Without documentation, software is just a black box. And black boxes aren’t anywhere near as useful as they could be because their inner workings are hidden from those who need them in the open.
You’ve probably seen documentation before, but if you need a refresher, here’s an example from Slack‘s API:
As you can see, Slack explains everything about its API in excruciating detail. Any related pages are linked, there’s a sidebar with easy-to-access topics, and screenshots of what the user can expect to see.
Documentation can be as simple as a README.MD file in the repository, and it can be as complex as an entire subdomain with a custom design like Slack’s API docs (above). Whatever you choose, there are several tools to use to make the process easier.
Writing tools for software documentation
Software documentation is often written in markdown to allow for hyperlinks and formatting while keeping it plain text so it can live alongside the code files in version control. That means that a lot of my choices for writing tools are simple markdown editors that make the writing experience enjoyable. Additionally, there are also a couple of very effective non-mparkdown solutions thrown in there.
With a free and premium version — both with a ton of great features — MarkdownPad is the most popular markdown editor for Windows. It’s optimized for blog posts, websites, articles, READMEs, and, of course, software documentation.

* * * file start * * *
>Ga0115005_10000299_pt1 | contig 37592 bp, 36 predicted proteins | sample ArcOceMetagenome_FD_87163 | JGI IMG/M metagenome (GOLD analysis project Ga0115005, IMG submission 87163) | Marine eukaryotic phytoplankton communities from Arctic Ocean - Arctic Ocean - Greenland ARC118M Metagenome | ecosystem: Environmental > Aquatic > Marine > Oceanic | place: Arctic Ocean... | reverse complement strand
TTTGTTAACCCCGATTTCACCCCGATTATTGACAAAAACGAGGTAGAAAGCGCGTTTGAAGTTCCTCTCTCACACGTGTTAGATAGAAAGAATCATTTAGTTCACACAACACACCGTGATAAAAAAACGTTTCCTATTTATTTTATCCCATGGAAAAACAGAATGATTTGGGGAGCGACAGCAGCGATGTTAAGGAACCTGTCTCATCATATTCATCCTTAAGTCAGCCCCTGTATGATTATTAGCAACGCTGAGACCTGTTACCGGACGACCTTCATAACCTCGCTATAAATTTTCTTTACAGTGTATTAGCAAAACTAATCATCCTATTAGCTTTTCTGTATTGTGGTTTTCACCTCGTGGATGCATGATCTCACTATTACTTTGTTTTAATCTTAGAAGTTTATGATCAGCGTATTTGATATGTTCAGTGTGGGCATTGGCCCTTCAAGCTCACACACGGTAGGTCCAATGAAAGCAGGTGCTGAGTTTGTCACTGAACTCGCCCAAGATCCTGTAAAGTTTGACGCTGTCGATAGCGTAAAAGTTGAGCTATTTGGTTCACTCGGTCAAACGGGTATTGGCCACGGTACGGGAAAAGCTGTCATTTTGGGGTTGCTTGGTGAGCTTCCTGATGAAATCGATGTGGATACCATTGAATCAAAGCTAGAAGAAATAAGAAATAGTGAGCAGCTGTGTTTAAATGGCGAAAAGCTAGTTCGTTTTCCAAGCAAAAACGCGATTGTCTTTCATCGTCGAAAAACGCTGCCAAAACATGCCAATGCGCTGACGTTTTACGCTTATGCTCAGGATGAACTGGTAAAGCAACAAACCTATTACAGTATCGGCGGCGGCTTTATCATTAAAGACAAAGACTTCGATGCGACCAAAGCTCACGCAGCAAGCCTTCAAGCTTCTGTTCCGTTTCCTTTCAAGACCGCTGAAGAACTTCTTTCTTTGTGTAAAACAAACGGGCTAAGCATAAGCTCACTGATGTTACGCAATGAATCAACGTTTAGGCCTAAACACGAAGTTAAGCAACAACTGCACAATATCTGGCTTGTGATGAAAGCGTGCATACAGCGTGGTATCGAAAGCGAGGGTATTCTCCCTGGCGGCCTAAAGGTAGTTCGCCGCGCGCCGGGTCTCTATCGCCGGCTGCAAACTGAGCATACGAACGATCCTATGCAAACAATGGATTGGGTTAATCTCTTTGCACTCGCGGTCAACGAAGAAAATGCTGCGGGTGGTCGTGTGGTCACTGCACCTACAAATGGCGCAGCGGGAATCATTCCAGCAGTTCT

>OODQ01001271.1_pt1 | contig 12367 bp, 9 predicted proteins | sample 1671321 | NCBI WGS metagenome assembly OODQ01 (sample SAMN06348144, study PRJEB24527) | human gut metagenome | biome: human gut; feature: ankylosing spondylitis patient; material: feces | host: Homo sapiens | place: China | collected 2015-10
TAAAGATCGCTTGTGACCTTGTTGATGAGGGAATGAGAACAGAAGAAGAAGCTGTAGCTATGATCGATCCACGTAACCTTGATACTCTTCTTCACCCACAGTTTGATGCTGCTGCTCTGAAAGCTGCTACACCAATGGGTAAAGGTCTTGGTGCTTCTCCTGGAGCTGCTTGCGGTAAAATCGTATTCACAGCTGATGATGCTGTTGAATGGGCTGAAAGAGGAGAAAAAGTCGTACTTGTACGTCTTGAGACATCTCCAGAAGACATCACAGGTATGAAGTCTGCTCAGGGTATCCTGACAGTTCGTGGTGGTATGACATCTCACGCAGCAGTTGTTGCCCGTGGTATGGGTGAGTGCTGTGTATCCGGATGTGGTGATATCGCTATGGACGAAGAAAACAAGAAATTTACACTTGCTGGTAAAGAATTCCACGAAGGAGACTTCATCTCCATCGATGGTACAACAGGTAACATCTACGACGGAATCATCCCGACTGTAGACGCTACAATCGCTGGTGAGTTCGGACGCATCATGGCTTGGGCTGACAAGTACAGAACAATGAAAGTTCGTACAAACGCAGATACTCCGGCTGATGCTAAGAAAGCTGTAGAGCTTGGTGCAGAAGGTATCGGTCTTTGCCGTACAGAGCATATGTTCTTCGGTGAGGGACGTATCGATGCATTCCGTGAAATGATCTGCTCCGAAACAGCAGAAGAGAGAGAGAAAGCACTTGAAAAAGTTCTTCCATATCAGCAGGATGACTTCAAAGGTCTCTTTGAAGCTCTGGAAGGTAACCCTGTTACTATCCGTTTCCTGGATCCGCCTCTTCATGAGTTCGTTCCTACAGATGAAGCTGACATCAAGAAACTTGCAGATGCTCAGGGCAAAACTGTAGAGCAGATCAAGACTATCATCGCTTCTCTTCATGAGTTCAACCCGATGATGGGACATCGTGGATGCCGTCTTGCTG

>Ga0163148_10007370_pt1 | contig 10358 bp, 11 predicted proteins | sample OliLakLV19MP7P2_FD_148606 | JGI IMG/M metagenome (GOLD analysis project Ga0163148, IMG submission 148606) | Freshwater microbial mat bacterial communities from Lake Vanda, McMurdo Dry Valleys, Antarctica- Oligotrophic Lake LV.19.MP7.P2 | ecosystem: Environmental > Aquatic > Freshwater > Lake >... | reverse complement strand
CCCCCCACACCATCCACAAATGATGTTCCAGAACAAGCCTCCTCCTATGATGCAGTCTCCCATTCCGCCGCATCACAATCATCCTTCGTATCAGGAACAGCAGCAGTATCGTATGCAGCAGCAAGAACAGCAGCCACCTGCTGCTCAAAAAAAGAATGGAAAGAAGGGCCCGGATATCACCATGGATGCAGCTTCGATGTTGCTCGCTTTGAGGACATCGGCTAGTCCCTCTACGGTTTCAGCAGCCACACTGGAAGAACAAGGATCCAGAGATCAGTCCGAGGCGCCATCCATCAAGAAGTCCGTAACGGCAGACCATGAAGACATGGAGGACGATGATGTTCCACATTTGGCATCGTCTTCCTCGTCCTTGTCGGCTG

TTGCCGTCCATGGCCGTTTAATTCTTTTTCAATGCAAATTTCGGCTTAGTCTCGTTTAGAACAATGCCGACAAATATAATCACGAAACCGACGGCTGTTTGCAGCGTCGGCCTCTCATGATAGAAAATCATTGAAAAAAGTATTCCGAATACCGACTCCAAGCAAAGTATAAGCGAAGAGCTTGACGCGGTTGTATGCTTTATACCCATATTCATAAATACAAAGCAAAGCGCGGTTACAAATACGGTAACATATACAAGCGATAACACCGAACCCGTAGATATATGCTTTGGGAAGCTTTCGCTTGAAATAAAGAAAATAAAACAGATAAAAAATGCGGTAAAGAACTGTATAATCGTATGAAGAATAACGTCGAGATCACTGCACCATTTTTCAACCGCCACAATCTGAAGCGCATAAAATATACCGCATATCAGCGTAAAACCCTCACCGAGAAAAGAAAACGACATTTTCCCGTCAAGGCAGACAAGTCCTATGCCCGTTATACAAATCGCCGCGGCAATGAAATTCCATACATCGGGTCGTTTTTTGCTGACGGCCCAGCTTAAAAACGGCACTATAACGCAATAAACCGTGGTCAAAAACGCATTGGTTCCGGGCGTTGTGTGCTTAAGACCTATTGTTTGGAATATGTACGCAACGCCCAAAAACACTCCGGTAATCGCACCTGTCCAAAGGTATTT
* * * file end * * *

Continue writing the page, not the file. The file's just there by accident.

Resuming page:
iA Writer (Mac)
iA Writer is a simple, beautiful markdown editor with a library feature meaning you can easily reference back other documents in the sidebar. It’s missing internal links between documents like you’d expect there to be in software docs, but you can always do a pass on those when it’s in its final form (that is, if it’s going to end up on the internet in a site).
If you write your whole documentation in one, broken-up page, you can use page jump anchors to help users navigate.
iA Writer costs $9.99 from the Mac App Store.
SimpleMDE is 100% free! Get the source on GitHub here.
Markdown is one of the two most commonly used languages for writing software documentation, but there’s another we’ve not looked at so far, and that’s reStructuredText. It’s very similar to markdown, but worth learning for software documentation purposes.
The point of reStructuredText is that it’s easy to convert between different formats, especially from plain text to a static website. See more info here.
Software documentation hosting options
It’s no good having just a bunch of text files living on your computer. They need to be accessible by developers and users, which you’re most likely going to do by hosting the docs on the internet since it isn’t the 1980s.
Read The Docs